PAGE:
- Dish Ridgewood Opened Today on Myrtle (Brownstoner Queens)
- Old Stanley’s Now Open on Wyckoff and Menahan (Bushwick Daily / Previously)
- Bushwick’s Massive New Beer Garden, The Well, Aims to Open Next Month (Bedford+Bowery)
- At Variety Cafe’s New Location, the Beans Will Really Pop (Bedford+Bowery)
- Victorian Tea at the Onderdonk House (Facebook)
- A Little Pizza Homework (NY Times)
- Chasing a Dream and an Unalloyed Ethos (NY Times)
- Ridgewood, Queens, is emerging as a ‘next big thing’ for creatives types priced out of Brooklyn (NY Daily News)
- Developer makes a killing in Bushwick (Crain’s)
- Bushwick warehouse owner invites tenants to ‘join the gentrification’ (NY Daily News)
- Bushwick Landlord Accused Of Trying To Force Rent-Stabilized Tenants Out Testifies For First Time (CBS New York)
- Reynoso’s term begins (Times Ledger)
- Ivan Martinez fatally shot at Maria Hernandez Park (News 12)
- Ridgewood couple slain in apartment (Queens Chronicle)
- My Bushwick Ride-Along Ended With a Shooting (Bedford+Bowery)
- Reward Offered in Two Brooklyn Livery Cab Robberies (NY1)
- Suspect in 8-year-old murder case of Brooklyn landlord taken into police custody (NY Daily News)
- Church Pumps Up Congregation With Gym and Tanning Equipment (DNAinfo)
- Bushwick’s Latest Pop-Up? An Oklahoma Megachurch With Live Rock Music (Bedford+Bowery)
- Try the new “Bushwick” cocktail (if you’re ever in Tulsa)
A rendering has been posted for the “conversion and enlargement” underway at 482-484 Seneca Avenue (near Harman).
The former factory was purchased in 2012 by a Williamsburg developer who paid $1,070,000. The previous owner — a Long Island developer — had planned to construct a new four-story residential building on the site but canceled the project in 2006 and put the vacant building back on the market.
Under the new owner the earlier DOB applications were rescinded and a new application filed to enlarge the existing structure to create a 16-unit residential building. Plans were approved in August 2013, though in January an amendment was filed to change the architect of record to Charles Mallea.
It’s unclear how accurate the rendering posted on site is intended to be — the approved plans are for a 50-foot, four-story building while the image appears to show a six story building; the massing is somewhat different than the approved zoning diagram; and the neighboring buildings — a funeral home and a laundromat — bear no resemblance to what is shown in the rendering. One hopes the same for the finished building.
An alteration application has been filed with the Department of Buildings for 260 Knickerbocker Ave at Willoughby, across from Maria Hernandez Park.
Originally the Willoughby Theater, later converted to a dance hall, and currently the Iglesia Bautista Central, the application proposes a 125 foot tall eleven story building with a house of worship on the lower levels and 53 apartments above. Off-street parking would be provided for 37 vehicles and 60 bicycles. The architect is Nataliya Donskoy.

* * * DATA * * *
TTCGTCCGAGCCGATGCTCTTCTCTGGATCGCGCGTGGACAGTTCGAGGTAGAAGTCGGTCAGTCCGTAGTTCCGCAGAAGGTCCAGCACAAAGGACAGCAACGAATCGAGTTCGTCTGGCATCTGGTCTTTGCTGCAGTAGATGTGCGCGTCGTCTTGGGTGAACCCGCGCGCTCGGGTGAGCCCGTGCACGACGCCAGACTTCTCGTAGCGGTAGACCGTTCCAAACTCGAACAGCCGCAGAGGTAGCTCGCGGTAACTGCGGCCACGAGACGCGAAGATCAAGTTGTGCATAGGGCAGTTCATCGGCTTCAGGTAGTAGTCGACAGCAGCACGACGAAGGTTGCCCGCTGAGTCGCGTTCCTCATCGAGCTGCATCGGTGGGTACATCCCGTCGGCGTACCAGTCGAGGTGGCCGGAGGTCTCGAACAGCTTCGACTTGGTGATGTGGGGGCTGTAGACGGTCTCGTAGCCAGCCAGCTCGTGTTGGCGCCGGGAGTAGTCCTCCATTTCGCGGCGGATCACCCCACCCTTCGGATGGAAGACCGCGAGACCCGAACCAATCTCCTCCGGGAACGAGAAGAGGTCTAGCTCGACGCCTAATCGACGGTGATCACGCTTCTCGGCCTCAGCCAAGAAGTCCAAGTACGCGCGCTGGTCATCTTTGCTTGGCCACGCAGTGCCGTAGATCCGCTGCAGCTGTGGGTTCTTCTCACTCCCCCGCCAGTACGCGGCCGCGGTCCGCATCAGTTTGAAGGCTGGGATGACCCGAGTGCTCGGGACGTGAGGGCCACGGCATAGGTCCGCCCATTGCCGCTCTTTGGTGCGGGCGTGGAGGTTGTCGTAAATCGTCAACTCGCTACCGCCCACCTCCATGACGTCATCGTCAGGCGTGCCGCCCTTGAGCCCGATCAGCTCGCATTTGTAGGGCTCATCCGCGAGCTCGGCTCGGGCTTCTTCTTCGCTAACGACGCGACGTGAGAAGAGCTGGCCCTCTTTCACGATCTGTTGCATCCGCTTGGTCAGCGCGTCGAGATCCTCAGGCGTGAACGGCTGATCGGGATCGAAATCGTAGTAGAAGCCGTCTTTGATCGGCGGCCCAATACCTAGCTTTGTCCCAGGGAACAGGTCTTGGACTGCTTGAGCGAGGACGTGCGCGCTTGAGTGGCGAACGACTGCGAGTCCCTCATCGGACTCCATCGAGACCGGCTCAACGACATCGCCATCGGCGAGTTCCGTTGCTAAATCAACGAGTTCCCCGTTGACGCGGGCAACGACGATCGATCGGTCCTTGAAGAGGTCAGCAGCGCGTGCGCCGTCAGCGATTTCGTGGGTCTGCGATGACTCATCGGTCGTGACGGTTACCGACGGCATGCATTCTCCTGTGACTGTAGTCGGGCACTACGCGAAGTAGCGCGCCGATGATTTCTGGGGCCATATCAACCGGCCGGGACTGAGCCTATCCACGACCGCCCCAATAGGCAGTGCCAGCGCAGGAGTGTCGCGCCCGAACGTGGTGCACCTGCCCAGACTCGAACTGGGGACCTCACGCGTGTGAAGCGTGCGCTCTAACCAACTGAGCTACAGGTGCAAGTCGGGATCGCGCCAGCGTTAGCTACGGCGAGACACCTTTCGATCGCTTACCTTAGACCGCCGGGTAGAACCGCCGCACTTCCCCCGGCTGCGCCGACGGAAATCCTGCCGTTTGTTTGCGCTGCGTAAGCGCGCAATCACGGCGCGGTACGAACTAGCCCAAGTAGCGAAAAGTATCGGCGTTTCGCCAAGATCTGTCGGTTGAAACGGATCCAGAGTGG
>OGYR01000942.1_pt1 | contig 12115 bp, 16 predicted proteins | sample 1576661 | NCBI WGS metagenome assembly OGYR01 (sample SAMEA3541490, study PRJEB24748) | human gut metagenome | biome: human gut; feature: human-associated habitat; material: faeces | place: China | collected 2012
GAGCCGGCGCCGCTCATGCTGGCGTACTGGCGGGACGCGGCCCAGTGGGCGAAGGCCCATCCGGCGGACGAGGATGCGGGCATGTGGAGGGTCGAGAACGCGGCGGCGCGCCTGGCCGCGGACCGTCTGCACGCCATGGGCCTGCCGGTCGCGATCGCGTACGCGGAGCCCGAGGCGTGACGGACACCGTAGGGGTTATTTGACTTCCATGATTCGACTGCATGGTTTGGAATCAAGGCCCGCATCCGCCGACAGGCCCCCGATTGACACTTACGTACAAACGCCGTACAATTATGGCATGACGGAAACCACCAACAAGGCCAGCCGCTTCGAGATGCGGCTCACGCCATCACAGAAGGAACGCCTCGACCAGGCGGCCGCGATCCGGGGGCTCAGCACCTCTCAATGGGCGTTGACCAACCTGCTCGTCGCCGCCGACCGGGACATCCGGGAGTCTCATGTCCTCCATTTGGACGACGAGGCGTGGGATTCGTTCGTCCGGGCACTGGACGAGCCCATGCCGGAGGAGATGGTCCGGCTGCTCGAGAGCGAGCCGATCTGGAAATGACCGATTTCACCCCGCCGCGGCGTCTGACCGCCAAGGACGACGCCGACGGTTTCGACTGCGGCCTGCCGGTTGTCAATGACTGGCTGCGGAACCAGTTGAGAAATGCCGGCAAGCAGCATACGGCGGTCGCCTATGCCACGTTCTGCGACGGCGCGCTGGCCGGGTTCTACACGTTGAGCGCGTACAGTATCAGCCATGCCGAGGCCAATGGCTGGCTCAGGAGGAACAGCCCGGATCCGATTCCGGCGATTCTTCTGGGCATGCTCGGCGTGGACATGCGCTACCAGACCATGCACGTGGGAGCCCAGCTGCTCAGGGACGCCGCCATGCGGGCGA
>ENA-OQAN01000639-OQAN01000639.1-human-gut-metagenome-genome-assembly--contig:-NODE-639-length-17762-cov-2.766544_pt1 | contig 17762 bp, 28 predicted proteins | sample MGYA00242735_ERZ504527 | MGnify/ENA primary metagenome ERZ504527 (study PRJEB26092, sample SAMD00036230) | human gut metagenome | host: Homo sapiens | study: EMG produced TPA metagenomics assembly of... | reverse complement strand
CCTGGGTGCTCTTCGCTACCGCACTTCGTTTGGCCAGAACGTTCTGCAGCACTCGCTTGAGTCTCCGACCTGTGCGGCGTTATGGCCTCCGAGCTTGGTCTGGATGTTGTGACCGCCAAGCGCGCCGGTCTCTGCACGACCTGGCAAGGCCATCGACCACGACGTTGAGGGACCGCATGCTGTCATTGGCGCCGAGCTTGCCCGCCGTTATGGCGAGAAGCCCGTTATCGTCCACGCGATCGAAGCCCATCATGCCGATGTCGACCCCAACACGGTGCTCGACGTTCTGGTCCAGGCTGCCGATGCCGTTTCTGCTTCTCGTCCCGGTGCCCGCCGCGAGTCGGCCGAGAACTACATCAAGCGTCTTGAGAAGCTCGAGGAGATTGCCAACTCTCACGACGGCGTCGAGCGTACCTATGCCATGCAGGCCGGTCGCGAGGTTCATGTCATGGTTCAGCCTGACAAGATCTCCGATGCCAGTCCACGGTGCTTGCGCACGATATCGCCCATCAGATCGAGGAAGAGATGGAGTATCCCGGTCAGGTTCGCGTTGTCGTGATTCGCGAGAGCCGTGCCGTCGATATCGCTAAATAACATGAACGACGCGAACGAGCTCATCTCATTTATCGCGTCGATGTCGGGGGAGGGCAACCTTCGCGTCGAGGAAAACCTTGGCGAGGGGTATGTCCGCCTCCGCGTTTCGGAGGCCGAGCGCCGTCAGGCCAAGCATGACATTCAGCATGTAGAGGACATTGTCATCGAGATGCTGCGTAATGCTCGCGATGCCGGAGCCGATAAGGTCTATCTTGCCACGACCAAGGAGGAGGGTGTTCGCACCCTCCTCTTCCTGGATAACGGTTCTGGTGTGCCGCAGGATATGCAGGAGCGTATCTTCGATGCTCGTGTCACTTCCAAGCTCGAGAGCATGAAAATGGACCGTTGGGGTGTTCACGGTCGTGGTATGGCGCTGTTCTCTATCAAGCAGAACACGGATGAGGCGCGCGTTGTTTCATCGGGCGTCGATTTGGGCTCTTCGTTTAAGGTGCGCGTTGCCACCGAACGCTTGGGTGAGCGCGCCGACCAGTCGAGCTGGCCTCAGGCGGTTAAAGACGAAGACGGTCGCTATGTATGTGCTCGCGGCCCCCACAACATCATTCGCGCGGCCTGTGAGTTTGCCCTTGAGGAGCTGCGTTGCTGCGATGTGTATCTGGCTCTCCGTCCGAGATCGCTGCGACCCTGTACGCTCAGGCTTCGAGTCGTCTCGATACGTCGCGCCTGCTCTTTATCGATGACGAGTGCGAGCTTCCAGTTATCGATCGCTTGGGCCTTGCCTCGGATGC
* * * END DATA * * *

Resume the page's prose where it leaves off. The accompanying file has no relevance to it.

Arts in Bushwick is proud to announce the first AiB Panel Discussion, Affordable Housing Today and Tomorrow, to take place at Radio Bushwick. Coordinated by Arts in Bushwick Lead Organizers Sessa Englund and Julia Sinelnikova, and moderated by local writer and community figure Robin Grearson, this panel discussion will focus on the issues surrounding the heated debate over the housing crisis in Bushwick, with an emphasis on art workers and the shifting landscape of New York’s creative sector.
A reader writes:
The building at 991 Willoughby Street has been stalled since I moved to Bushwick in 2009. Work resumed six months ago and it keeps getting taller and taller. Do you know anything about who’s developing it and how high it will go?
In the seven years that 991 Willoughby has been under construction, four other residential buildings with 173 dwelling units have been completed on this Bushwick block bounded by Willoughby, Central, Troutman and Evergreen.
102 Mews LLC purchased three tax lots on the block in 2006 — parcels 59 and 60, which front on Willoughby, and 13 which faces Troutman — paying almost $1.5 million for the property.
Applications for a new building were filed with the DOB that August, and in 2007 permits were pulled and excavation began. Work was halted four months later when the Department of Buildings issued a Stop Work Order after inspecting the site; construction was not allowed to resume until December of 2008.
Meanwhile, according to court records available online, banks financing the project became concerned about the competency of the general contractor and ordered 102 Mews to hire someone else to complete the project. 102 Mews complied but progress was short lived; the new contractor alleged they were not being paid and filed suit against banks and 102 Mews. The lenders in turn argued that work was behind schedule and moved to foreclose on the property.
It appears these issues have been resolved as construction is again underway. According to DOB records the building will be ten stories, with an “ambulatory diagnostic or treatment health care facility” on the ground floor and 36 dwelling units above. Off-street parking will be provided for 25 vehicles. The architect, Nataliya Donskoy, is also working on the Ridgewood Theater conversion and the Bossert Mansion enlargement.
Rendering from ND Architecture & Design